She said she was personally victimized in that kind of setting: she alleges she was raped by former professor Paul Whalen last April when he asked her to meet for drinks.
She and six other students have sinceagainst Dartmouth because they believe the school mishandled years of ongoing sexual assault claims against Whalen and other professors.
"In our case, some of the most atrocious acts were committed during out-of-state conferences, which are events that sexual harassers treat as hunting grounds," Chauhan said. "Does the new regulation expect women to cower on campus rather than seeking opportunities to further their careers nationally and internationally?"
Chauhan's lawyer, Deborah Marcuse, said the proposed regulations allow schools to evade their responsibility to protect students.
"Cases like ours are not about a few bad apples tainting a righteous institutional landscape," Marcuse said. "Rather, they are about institutional cultures that foster gender discrimination and sexual misconduct instead of equality and educational opportunity for women."
"These regulations tend to favor institutional interests over the rights of any individuals, victims or accused -- this is what is most troubling to me," Marcuse said.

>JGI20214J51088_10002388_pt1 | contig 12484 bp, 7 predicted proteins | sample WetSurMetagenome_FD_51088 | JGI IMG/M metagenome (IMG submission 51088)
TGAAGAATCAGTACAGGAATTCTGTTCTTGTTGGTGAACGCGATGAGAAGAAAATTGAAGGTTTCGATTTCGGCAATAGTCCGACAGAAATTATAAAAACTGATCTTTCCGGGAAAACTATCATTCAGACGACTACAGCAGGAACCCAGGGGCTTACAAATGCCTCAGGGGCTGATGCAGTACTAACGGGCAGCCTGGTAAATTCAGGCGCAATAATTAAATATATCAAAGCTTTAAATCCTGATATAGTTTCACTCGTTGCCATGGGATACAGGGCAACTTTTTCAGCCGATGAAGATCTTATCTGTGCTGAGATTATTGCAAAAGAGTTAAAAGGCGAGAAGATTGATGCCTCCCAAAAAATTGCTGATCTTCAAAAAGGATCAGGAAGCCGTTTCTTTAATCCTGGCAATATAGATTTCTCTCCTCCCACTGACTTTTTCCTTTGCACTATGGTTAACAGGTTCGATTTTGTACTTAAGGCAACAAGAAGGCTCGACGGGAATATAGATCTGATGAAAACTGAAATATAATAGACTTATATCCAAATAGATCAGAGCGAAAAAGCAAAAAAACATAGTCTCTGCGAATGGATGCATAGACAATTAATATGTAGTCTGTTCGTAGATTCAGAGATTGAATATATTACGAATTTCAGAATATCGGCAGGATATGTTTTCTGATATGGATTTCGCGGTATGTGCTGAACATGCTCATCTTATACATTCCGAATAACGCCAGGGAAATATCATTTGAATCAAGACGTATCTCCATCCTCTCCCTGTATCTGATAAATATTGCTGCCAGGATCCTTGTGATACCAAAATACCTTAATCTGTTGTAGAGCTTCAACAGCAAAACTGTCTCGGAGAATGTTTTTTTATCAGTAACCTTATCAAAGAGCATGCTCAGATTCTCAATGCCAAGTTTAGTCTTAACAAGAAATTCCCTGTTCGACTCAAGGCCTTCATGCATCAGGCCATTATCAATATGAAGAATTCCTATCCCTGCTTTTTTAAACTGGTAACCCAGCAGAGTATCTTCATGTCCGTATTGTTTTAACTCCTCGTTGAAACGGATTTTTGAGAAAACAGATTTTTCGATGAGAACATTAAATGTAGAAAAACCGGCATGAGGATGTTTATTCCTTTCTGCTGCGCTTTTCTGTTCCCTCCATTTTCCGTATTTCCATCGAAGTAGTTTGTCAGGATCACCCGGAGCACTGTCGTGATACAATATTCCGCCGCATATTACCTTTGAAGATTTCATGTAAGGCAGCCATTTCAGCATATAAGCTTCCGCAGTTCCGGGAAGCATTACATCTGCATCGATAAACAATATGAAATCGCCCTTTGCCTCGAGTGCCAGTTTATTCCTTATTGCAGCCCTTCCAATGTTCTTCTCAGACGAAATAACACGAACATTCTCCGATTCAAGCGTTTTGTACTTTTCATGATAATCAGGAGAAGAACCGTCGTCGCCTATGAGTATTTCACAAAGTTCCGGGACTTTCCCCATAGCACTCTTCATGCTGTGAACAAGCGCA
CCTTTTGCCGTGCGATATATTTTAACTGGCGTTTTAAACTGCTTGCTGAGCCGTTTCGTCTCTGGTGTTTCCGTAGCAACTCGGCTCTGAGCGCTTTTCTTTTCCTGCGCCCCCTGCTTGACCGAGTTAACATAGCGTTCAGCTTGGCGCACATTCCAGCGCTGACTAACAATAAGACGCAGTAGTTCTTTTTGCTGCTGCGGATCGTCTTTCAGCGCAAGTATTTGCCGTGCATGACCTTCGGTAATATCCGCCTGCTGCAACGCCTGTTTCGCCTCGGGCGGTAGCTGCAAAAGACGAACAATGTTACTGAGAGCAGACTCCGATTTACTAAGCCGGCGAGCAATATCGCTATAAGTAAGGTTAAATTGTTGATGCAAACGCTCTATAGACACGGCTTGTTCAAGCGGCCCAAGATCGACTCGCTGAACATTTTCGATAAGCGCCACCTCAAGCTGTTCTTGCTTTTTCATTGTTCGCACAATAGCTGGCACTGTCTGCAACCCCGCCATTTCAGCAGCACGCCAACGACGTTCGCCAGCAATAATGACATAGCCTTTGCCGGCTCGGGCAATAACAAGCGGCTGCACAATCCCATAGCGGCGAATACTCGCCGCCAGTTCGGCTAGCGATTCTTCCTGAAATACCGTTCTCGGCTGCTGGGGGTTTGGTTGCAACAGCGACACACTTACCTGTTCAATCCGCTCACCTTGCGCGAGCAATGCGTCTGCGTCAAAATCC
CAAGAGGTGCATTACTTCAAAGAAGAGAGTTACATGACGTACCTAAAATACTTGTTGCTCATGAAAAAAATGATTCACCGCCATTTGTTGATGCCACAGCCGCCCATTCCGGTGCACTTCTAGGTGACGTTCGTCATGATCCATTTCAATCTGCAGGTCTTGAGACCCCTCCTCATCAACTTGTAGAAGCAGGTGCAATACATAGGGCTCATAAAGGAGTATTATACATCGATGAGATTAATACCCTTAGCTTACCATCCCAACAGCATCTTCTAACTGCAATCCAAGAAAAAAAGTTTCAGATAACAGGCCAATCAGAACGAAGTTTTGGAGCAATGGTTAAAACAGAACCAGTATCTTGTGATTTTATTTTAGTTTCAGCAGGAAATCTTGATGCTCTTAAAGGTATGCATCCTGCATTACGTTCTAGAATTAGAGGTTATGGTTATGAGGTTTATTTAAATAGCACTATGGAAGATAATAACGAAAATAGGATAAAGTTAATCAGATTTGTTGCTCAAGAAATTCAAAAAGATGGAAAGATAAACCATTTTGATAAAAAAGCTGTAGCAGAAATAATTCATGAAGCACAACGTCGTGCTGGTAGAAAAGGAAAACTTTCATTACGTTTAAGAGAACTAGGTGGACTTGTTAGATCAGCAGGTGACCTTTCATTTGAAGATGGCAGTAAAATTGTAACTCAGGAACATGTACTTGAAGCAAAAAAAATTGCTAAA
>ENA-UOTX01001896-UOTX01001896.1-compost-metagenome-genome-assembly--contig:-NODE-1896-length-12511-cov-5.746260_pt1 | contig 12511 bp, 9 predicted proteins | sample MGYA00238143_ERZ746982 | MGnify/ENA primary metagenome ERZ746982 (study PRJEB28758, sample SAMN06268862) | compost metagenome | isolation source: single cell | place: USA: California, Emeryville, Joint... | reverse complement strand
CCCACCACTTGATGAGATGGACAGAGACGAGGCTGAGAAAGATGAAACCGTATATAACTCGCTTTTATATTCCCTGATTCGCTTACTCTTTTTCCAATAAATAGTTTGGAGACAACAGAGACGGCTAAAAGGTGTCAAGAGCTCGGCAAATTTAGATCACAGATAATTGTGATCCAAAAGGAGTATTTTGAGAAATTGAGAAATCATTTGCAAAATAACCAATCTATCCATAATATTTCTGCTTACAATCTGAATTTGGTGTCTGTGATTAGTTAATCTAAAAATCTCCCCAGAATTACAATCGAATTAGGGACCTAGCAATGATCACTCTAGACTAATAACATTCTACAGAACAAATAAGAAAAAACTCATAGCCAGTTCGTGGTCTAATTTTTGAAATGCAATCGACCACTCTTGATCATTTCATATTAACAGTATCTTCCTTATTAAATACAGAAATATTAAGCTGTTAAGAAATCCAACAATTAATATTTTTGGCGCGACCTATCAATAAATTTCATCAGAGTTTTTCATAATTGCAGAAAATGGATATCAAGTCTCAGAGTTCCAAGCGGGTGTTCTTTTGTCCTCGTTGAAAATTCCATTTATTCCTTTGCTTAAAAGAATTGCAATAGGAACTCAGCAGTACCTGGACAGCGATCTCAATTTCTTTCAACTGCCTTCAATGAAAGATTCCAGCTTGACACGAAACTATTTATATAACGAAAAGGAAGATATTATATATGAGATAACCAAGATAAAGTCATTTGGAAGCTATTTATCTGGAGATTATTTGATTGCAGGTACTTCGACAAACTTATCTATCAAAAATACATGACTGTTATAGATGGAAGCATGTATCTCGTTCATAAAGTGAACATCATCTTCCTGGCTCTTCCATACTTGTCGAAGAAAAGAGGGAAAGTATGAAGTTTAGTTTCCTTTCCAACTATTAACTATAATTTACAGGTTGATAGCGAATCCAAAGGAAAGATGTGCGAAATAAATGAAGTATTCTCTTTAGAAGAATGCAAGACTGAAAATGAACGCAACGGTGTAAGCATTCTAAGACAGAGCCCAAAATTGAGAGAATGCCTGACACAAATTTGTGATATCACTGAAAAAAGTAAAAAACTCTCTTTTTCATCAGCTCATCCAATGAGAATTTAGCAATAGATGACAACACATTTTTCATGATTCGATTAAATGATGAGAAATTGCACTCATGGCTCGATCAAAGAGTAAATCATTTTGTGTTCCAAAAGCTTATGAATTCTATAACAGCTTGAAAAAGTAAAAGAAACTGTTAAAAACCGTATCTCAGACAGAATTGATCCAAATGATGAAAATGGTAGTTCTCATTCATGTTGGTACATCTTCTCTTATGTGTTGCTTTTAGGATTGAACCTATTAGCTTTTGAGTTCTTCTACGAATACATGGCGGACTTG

Schools would also have less responsibility in responding to on-campus assaults, according to activists. The new rules say campus administrators could respond in any way that is not "deliberately indifferent."
Columbia's Chivukula said the regulation should mandate schools to do whatever they can to help survivors, instead of allowing schools to do anything above nothing. She also said the lack of accountability for schools creates an "uphill battle" for sexual assault survivor advocacy groups.
"It's frustrating to know that the federal government can enstate these kind of changes and there is nothing I can do about it, except fight it at my local school," Chivukula said.
Clarissa Brooks, a campus organizer for Know Your IX and regional adviser for It's On Us at Spelman College, believes the new regulations put students in danger and can lead to prolonged investigations.